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Yesterday was a busy hard tourist day. Those can be as hard as driving 1000 km in old cars in wind and rain!!!!

Went to Sintra and visited the Pena Palace and Moorish Fort. There were other things to do there but that was actually enough. Left early 09:00 for 40 min drive up. Parked easily in parking just outisid of the historic village. So far so good.

The Ugly. Stood in line 40 min in a hot building to get tickets that took us 3 min to process. (It seems to take many people forever to get these things done. You'd think you went to a French political debate in a coffee shop.) Then figure out the bus ride up and stand in line 20 min for that. Then a 500' climb up through nice forest to the palace. Then stand in a slow upward moving line at the Pena Palace for 1 1/2 hours in the sun to get to the door entrance. Once inside it was personal bumper to bumper traffic for an hour walk though. The terraces were overcrowded. This is only April. And it was reasonably cool. Then a 20 min wait in line and a bus ride to the Moorish Fort. Then a 500' ascent to the castle. Coke and chips at snack bar for lunch. Stand in line for 15 min for the snack while folks dither on their 3 selections and exact change. It was pretty crowded here too. Walk down. Get a bus after waiting 20 min in line down the mountain. Miss our off-ramp (dazed and confused) and take the bus circuit around again, another 30 min. Walk down back to the car. Drive home, get 98 gas enroute, fight rush hour traffic, arr. 17:30. RT: 8 1/2 hours, 6 miles walking, 5 1/2 hours standing in line. Got home beat and still had to head out foraging to eat. Long day. Truly, being a committed tourist can be exhausting. I have no idea how those bus tour people do it from 6 am to 10 pm, day after day. Hats off to them.

The Good. The place was good if not amazing in a bizarre way. Still struggling with the architecture. We've seen Nouveau and Deco. We've seen Gaudi and Dali's variation on that at Figures. We've seen Gothic, Rococco and variations on Victorian. We've seem Moorish influence (Alhambra, Cordoba, Giralda, etc,) . And Neuschwanstein castle (Disney based his castle on that). But never seen anything like this. And this place melded that all together with Alice in Wonderland and/or a bad LSD trip and a palette of "It's a Small World" colors. It makes me really curious who commissioned this, and the architect. What were they smoking. Mind you I'm into bold design statements - I own an Alfa SZ Zagato which is outrageous car design to many/most. SO this place - like a Zagato - leaves a real impression. It is like no castle/palace I've ever seen. I'm glad I went, K is not. Wiki says it's "flamboyant romantic" - but I'd say Liberace on LSD in Las Vegas. It is fairy-tale like, the product of a youthful fun-loving mind with a strong dose of Moorish on the side.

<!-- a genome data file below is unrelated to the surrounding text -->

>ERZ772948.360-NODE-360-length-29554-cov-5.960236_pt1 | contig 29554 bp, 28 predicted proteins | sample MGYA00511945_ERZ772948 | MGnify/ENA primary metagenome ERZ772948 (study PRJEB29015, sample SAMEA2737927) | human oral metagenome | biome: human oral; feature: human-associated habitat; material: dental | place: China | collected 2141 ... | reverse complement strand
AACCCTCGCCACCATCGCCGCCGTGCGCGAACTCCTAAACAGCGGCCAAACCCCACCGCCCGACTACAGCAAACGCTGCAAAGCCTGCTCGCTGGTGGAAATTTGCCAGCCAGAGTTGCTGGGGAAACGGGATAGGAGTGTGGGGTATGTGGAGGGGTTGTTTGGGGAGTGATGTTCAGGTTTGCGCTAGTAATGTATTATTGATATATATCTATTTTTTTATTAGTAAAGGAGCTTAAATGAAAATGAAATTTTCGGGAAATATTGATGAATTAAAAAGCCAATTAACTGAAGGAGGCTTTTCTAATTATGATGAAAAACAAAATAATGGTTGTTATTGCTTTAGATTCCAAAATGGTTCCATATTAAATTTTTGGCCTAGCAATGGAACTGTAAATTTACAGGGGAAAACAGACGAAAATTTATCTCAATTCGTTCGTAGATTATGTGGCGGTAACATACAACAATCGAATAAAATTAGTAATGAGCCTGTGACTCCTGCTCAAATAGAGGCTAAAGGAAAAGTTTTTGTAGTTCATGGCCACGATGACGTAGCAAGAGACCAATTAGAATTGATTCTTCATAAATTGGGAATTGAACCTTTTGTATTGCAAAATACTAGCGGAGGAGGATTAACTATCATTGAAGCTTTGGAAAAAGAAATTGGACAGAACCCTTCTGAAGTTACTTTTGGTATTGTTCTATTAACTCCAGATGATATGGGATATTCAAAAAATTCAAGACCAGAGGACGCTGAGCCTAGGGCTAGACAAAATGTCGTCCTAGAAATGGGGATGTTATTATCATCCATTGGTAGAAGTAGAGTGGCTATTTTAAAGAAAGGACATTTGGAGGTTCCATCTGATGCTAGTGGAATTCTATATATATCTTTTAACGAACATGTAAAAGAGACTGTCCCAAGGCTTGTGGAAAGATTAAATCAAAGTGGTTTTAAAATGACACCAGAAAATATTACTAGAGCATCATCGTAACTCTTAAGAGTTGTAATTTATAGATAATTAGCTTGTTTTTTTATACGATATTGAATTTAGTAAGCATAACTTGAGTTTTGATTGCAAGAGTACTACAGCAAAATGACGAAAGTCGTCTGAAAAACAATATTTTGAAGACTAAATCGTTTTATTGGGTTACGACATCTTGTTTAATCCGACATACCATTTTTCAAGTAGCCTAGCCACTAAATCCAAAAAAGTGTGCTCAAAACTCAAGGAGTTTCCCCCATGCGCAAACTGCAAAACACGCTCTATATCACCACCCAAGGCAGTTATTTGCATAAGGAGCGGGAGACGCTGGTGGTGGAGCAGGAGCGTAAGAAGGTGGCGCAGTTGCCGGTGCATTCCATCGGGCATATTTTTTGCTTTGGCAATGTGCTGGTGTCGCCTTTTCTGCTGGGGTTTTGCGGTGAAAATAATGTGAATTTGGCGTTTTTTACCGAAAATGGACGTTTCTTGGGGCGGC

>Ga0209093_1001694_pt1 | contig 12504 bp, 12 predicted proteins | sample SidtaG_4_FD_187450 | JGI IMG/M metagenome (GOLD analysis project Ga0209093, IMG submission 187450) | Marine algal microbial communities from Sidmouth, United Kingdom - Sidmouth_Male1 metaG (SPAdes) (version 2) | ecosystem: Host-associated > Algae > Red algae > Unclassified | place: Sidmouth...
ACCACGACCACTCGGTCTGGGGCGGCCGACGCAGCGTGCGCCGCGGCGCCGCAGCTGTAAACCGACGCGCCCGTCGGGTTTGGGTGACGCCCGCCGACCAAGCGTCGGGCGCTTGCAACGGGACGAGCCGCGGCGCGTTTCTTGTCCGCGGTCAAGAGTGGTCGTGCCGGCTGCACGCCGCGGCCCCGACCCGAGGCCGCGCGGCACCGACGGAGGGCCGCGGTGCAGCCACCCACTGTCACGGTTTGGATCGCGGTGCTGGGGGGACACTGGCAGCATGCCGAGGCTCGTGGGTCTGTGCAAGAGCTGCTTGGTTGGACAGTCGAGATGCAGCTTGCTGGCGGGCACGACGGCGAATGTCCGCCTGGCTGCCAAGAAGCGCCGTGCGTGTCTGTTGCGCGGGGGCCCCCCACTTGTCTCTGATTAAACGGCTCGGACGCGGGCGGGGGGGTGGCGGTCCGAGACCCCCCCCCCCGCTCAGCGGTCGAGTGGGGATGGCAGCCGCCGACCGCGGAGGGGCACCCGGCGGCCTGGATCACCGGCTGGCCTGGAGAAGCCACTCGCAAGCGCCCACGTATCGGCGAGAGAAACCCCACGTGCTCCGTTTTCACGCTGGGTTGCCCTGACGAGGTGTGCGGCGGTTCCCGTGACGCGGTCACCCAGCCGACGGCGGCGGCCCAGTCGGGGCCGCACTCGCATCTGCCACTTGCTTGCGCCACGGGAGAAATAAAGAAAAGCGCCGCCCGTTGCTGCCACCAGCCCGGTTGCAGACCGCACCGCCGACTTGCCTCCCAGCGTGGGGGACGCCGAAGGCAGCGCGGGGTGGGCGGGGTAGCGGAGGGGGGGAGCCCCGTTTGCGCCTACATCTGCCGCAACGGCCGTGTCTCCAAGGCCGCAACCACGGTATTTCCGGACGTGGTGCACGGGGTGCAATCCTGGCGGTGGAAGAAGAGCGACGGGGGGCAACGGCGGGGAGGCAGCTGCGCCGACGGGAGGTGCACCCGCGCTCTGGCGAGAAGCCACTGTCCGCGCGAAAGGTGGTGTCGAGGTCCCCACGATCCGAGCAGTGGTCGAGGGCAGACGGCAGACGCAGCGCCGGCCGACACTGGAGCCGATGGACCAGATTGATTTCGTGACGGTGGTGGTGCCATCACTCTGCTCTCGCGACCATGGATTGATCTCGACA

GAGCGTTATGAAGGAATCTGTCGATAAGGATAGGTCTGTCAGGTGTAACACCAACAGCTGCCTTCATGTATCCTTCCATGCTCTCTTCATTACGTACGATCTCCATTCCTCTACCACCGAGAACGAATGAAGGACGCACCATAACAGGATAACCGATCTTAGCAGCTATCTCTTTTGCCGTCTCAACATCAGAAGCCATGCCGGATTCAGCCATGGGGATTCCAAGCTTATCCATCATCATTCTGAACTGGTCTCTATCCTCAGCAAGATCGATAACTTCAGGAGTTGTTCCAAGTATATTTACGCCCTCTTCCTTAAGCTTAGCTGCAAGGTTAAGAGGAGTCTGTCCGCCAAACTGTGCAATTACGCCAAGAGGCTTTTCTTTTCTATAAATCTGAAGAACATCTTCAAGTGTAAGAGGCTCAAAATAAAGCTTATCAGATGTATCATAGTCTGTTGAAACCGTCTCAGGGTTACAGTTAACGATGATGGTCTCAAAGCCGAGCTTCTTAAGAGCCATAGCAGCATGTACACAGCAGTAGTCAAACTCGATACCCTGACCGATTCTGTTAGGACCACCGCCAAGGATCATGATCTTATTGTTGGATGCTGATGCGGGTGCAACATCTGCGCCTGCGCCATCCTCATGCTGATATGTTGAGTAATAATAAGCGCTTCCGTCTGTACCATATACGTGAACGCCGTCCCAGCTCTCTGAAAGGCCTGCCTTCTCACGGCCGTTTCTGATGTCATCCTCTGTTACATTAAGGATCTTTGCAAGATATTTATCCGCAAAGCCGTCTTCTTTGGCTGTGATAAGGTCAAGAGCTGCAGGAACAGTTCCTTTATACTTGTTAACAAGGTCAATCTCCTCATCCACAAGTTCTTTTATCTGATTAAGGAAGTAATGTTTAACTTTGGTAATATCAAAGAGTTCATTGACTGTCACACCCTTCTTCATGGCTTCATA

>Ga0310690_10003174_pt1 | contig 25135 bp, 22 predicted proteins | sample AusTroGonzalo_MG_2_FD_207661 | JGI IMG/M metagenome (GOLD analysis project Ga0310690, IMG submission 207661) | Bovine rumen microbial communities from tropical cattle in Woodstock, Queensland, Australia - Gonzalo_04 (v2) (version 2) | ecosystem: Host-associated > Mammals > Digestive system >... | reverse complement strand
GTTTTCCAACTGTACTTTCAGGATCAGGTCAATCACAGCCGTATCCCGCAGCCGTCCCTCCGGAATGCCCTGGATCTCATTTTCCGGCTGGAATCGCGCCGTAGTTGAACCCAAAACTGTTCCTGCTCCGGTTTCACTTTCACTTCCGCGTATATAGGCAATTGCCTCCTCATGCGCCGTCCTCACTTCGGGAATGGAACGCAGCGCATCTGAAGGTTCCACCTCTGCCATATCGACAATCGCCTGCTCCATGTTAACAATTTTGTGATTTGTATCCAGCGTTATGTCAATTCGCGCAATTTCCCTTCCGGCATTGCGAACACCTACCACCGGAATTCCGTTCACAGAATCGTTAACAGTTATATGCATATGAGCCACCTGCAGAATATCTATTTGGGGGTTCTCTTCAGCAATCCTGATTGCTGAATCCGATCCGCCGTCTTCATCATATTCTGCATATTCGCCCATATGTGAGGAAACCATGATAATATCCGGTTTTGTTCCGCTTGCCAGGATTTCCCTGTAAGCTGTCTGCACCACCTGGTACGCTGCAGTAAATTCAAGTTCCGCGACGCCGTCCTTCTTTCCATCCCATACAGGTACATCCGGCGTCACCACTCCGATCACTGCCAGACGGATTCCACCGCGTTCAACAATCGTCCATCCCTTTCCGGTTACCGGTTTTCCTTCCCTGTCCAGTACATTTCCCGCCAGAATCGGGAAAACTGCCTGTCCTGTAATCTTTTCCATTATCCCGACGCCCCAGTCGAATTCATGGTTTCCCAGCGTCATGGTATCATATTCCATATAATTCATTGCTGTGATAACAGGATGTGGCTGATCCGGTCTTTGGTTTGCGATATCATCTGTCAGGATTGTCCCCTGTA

You be the judge now.
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post #30 of 97 (permalink) Old 04-30-2019, 11:00 AM Thread Starter
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The Moorish Fort was really cool. I love fighting castles and forts. I love ramparts with crenelations. This one had it all and a LOT of terrain change spreading out all around. But with no flat place to marshal troops and no internal structures; did they sleep in the trees?. It is curious that as fastidious, OCD and really anal as the European nanny state is about regulations and safety and auto safety (exhaustive MOT's, vests, safety equipment required), fluorescent police cars, etc. etc. etc., that this place had 2' wide ramparts with 50' drops and no rails or handholds inside or outside. Narrow sections were open to two-way traffic. You got really intimate passing people stopped to take pictures and feared for your life. It was really really scary and I ski steep slopes and big surf. But not falling 50' onto rock surfaces. I could not imagine taking kids here or teenagers, or older folks. Mountain goats might do well. Now in North America, with a lot more lax regulations about everything, 300 million guns, and a 3 minute MOT and no safety equipment and no chicanes leading into villages on roads, etc. etc., we would have people on belay here with OSHA handrails and mid-rails. Just a strange dichotomy. I suspect it's because we have way too many lawyers and a litigious society. It's worth a visit if you do not have vertigo problems.

Note that we worked hard to get these two sites done and in a full day only visited two of like 12 attractions here. Plan accordingly. Bring water and energy bars, and if in the summer deodorant and a sun umbrella. Better yet, do it on a raining 35F deg day in the way off-season.

Last pic is of the Sintra historic village and palace down below. You do not want to walk up and down unless you have expedition gear and a lot of time to burn.
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Last edited by Anfanuts; 05-30-2019 at 01:36 PM.